When “Reunions with a Ghost” was published in 1991, the American literary, social, and political landscape was marked by the need to express the ethnic diversity of the nation. Each ethnic group, whether African American, Asian American, or any other people of color, sought to affirm their own identity, in distinction from the dominant white culture that has tended to marginalize all voices other than its own. Feminists and gays also played a part in this explosion of diversity and multiculturalism, whether based on ethnicity, gender, or sexual orientation. This movement began in the 1960s and has gathered force in each succeeding decade.
Ai, who is half-Asian, part African American, and part Native American, as well as possessing some European blood, has been in a unique position to express the multicultural experience, to say what it is like to be a person of mixed race in contemporary America. Literary scholars and theorists refer to this as the attempt to create a discourse that empowers oppressed peoples. However, it is not a role that Ai has embraced. She says that she does not write as a black person or as a member of any other minority. Some black and feminist writers have criticized her for this, but she insists that she does not want her work to be catalogued in this way. She prefers to create poems that are universal in their meanings.
Changing Roles in Relationships
There is no racial element in “Reunions with a Ghost,” since the ethnicity of the two people is not stated. But the poem does reflect difficulties in intimate relationships between men and women that were particularly apparent in 1990s America, and which continue to the present day. A frequently quoted statistic indicates that half of all recent marriages in the United States are likely to end in divorce, and in the 1990s, the United States had the highest divorce rate in the world. The divorce statistics are related to wider social changes that have been going on since the 1960s. During that time, the number of women in the workforce increased dramatically, and this played a large part in breaking down traditional ideas about the roles of men and women in marriage. In the 1950s family, the role of the husband was to earn money to keep the family, whereas the wife looked after the home and raised the children. But a survey in 1994 showed that less than one person in four agreed that these were still the appropriate roles for men and women. In the absence of generally agreed upon roles for the sexes in close relationships, many couples found that they had to negotiate their own way to a successful partnership. The negotiation might have to cover everything from who pays for the dinner date to whose career is given priority and who does the majority of the housework and childcare. Although this has led to many new ideas about how to create successful partnerships that are in keeping with the temper of the times, it has also led to much unhappiness and failure.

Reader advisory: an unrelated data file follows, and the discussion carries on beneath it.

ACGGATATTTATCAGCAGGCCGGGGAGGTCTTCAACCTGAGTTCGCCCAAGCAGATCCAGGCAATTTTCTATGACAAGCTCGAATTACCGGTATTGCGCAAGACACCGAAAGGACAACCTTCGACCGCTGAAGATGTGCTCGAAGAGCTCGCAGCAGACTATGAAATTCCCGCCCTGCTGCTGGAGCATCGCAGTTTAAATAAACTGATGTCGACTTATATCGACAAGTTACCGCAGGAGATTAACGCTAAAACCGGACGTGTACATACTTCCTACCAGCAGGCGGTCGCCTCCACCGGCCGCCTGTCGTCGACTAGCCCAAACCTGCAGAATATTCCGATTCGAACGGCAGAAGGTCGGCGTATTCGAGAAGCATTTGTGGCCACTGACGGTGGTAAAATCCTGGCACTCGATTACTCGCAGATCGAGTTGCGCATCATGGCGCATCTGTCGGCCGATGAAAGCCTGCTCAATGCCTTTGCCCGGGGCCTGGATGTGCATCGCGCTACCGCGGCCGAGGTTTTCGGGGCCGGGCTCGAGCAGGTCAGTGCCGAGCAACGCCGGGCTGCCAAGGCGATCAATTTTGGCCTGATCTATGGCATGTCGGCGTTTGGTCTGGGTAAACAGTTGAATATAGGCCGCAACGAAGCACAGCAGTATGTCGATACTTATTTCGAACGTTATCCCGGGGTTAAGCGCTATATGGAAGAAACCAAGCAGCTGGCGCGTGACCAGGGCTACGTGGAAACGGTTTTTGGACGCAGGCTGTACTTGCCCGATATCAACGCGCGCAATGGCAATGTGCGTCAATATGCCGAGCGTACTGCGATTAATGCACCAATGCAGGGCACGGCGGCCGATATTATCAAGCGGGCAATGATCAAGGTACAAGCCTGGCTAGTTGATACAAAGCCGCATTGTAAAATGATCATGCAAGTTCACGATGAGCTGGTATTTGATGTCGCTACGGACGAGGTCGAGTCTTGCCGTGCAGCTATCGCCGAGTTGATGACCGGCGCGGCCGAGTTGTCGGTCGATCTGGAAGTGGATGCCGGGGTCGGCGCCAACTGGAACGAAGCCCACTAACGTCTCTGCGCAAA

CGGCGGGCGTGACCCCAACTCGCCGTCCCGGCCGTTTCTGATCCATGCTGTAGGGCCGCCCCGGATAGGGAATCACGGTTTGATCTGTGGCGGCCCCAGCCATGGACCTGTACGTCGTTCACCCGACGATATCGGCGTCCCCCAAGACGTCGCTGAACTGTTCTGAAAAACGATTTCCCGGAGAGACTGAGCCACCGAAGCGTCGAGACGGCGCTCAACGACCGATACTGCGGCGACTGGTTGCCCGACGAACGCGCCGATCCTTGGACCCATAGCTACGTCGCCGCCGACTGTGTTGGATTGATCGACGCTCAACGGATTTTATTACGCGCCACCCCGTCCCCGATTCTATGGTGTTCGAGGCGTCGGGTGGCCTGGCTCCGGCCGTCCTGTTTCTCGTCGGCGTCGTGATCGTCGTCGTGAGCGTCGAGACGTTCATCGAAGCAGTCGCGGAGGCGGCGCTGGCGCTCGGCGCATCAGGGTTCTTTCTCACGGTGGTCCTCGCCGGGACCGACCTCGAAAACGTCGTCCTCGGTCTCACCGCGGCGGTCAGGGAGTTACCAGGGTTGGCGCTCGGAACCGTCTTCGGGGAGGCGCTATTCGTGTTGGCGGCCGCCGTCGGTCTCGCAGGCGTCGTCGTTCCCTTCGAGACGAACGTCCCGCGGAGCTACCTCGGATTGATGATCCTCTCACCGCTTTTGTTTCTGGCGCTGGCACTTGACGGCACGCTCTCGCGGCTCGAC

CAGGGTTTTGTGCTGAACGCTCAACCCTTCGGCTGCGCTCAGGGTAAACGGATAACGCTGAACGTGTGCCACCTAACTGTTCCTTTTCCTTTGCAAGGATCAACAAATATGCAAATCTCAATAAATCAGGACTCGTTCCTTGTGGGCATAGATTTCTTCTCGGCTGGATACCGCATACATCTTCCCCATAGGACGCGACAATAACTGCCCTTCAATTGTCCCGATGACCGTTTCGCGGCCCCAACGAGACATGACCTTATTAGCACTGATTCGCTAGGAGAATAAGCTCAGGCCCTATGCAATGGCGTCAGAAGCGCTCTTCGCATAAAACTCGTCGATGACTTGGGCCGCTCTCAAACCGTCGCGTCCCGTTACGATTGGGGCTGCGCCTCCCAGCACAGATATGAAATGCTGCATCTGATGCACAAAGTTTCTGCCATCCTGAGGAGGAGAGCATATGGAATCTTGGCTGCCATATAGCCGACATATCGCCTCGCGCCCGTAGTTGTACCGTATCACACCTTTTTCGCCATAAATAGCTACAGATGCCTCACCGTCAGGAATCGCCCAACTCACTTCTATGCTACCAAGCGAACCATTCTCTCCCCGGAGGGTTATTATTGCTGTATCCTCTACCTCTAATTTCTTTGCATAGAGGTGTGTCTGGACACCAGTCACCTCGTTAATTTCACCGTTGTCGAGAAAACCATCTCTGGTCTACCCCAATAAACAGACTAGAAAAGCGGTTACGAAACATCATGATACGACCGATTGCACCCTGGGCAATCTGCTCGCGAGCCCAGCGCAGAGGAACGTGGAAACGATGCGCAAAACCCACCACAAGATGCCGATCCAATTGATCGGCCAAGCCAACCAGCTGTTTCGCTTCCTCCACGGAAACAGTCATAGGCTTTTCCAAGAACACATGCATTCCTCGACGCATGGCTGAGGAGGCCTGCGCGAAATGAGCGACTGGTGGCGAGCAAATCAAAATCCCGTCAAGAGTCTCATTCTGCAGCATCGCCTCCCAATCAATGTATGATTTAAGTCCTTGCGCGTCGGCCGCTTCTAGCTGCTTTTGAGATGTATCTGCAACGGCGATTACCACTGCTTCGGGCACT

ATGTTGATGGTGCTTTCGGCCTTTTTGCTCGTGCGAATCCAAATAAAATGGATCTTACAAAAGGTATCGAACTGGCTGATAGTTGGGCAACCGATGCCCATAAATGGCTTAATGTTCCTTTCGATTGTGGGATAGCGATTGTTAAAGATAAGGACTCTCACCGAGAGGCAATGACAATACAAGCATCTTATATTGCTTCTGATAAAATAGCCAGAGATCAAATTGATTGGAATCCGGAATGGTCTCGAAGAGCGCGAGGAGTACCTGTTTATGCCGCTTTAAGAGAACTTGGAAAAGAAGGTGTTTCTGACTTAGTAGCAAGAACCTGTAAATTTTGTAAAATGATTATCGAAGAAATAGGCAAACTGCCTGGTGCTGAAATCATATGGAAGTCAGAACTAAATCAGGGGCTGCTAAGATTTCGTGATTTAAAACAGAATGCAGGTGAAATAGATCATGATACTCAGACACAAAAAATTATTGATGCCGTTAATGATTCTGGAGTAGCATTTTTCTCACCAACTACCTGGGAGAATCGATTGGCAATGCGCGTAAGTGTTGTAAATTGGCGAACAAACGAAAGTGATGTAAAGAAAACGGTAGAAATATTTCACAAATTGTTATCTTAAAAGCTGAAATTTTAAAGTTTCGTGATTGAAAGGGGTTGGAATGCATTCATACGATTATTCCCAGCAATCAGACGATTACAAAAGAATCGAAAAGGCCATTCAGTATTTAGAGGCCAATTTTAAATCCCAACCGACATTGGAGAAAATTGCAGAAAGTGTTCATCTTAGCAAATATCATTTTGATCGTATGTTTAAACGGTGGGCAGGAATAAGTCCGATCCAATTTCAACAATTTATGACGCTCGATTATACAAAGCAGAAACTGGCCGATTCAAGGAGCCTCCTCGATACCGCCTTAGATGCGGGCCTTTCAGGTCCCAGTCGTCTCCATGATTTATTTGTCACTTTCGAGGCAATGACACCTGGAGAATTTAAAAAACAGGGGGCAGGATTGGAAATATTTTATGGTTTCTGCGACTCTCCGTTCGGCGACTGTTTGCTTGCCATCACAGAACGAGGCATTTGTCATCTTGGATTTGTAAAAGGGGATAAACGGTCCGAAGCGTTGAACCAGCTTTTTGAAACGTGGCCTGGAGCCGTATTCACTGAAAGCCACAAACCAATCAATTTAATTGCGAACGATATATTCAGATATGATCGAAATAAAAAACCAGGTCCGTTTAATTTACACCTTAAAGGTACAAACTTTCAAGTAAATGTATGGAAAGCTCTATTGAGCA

The difficulties in relationships between men and women, and the need for new understanding, were reflected in popular culture. In the early 1990s, there were a number of best-selling books that sought to educate people about the differences between the way men and women think, feel, and behave. These included You Just Don’t Understand (1991), by sociolinguist Deborah Tannen, which explained the difference in conversational styles adopted by men and women and how failure to recognize the differences leads to miscommunication. Another popular book was Men Are from Mars, Women Are from Venus (1992), by John Gray, which argued that couples must acknowledge and accept the differences between men and women before they can develop happier relationships.
The poem is in the form of one long, unrhymed verse paragraph, and the diction (the words and phrases used) is largely the language of common speech. Most of it is literal description, although there is also some figurative language,...
(The entire section is 1,227 words.)